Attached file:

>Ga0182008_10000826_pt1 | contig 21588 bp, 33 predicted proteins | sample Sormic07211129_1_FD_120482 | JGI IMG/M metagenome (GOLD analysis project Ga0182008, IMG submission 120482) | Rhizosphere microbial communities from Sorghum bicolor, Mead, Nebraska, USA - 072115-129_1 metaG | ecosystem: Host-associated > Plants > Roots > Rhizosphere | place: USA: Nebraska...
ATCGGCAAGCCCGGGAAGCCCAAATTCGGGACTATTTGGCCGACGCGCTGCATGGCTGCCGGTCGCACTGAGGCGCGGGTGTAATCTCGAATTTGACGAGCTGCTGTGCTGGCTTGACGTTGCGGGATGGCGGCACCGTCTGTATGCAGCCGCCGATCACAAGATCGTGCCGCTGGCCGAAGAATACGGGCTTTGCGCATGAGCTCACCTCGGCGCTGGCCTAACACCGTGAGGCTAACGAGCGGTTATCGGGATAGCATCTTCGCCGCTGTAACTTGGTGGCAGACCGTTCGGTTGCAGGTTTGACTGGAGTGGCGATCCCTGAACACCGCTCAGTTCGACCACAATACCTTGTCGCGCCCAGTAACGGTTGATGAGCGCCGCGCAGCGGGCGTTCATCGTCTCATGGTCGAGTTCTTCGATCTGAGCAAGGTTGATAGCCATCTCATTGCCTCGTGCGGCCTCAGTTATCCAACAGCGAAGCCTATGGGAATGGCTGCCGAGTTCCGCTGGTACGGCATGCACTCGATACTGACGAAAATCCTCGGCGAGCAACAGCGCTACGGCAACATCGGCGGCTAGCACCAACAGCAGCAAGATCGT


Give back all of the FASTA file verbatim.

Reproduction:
>Ga0182008_10000826_pt1 | contig 21588 bp, 33 predicted proteins | sample Sormic07211129_1_FD_120482 | JGI IMG/M metagenome (GOLD analysis project Ga0182008, IMG submission 120482) | Rhizosphere microbial communities from Sorghum bicolor, Mead, Nebraska, USA - 072115-129_1 metaG | ecosystem: Host-associated > Plants > Roots > Rhizosphere | place: USA: Nebraska...
ATCGGCAAGCCCGGGAAGCCCAAATTCGGGACTATTTGGCCGACGCGCTGCATGGCTGCCGGTCGCACTGAGGCGCGGGTGTAATCTCGAATTTGACGAGCTGCTGTGCTGGCTTGACGTTGCGGGATGGCGGCACCGTCTGTATGCAGCCGCCGATCACAAGATCGTGCCGCTGGCCGAAGAATACGGGCTTTGCGCATGAGCTCACCTCGGCGCTGGCCTAACACCGTGAGGCTAACGAGCGGTTATCGGGATAGCATCTTCGCCGCTGTAACTTGGTGGCAGACCGTTCGGTTGCAGGTTTGACTGGAGTGGCGATCCCTGAACACCGCTCAGTTCGACCACAATACCTTGTCGCGCCCAGTAACGGTTGATGAGCGCCGCGCAGCGGGCGTTCATCGTCTCATGGTCGAGTTCTTCGATCTGAGCAAGGTTGATAGCCATCTCATTGCCTCGTGCGGCCTCAGTTATCCAACAGCGAAGCCTATGGGAATGGCTGCCGAGTTCCGCTGGTACGGCATGCACTCGATACTGACGAAAATCCTCGGCGAGCAACAGCGCTACGGCAACATCGGCGGCTAGCACCAACAGCAGCAAGATCGT